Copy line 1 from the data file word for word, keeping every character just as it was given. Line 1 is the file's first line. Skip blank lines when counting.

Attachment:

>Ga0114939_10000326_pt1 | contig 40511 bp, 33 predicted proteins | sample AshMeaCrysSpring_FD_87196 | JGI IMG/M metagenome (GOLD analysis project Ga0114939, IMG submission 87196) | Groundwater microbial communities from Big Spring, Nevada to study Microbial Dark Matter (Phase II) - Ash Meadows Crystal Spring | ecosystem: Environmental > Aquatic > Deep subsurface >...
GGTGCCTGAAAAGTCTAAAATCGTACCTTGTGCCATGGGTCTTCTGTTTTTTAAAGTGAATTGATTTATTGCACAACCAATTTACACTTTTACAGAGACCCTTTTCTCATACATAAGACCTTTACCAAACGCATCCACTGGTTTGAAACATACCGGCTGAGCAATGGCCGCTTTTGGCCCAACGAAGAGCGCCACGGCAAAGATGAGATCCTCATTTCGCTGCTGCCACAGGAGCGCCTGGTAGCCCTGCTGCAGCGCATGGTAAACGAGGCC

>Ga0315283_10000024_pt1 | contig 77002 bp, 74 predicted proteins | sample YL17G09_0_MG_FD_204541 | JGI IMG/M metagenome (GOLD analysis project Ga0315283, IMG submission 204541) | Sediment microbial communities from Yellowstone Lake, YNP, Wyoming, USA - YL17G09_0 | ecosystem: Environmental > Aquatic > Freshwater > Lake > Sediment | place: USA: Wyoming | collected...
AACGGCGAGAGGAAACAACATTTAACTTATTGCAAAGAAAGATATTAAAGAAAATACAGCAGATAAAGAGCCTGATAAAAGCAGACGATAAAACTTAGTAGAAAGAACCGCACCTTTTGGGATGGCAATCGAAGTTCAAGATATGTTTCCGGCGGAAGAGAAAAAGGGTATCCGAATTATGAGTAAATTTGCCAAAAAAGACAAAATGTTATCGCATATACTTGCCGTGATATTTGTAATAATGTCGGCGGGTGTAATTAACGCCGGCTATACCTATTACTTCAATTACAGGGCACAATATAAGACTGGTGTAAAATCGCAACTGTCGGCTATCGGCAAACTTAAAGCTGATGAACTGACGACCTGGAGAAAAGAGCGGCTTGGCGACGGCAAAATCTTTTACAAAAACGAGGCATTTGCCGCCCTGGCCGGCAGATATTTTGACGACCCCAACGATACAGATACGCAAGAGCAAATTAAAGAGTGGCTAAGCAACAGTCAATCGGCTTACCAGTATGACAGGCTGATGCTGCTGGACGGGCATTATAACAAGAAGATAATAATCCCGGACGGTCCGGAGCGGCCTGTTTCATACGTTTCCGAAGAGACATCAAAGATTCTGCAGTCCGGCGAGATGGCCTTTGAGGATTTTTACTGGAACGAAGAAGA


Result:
>Ga0114939_10000326_pt1 | contig 40511 bp, 33 predicted proteins | sample AshMeaCrysSpring_FD_87196 | JGI IMG/M metagenome (GOLD analysis project Ga0114939, IMG submission 87196) | Groundwater microbial communities from Big Spring, Nevada to study Microbial Dark Matter (Phase II) - Ash Meadows Crystal Spring | ecosystem: Environmental > Aquatic > Deep subsurface >...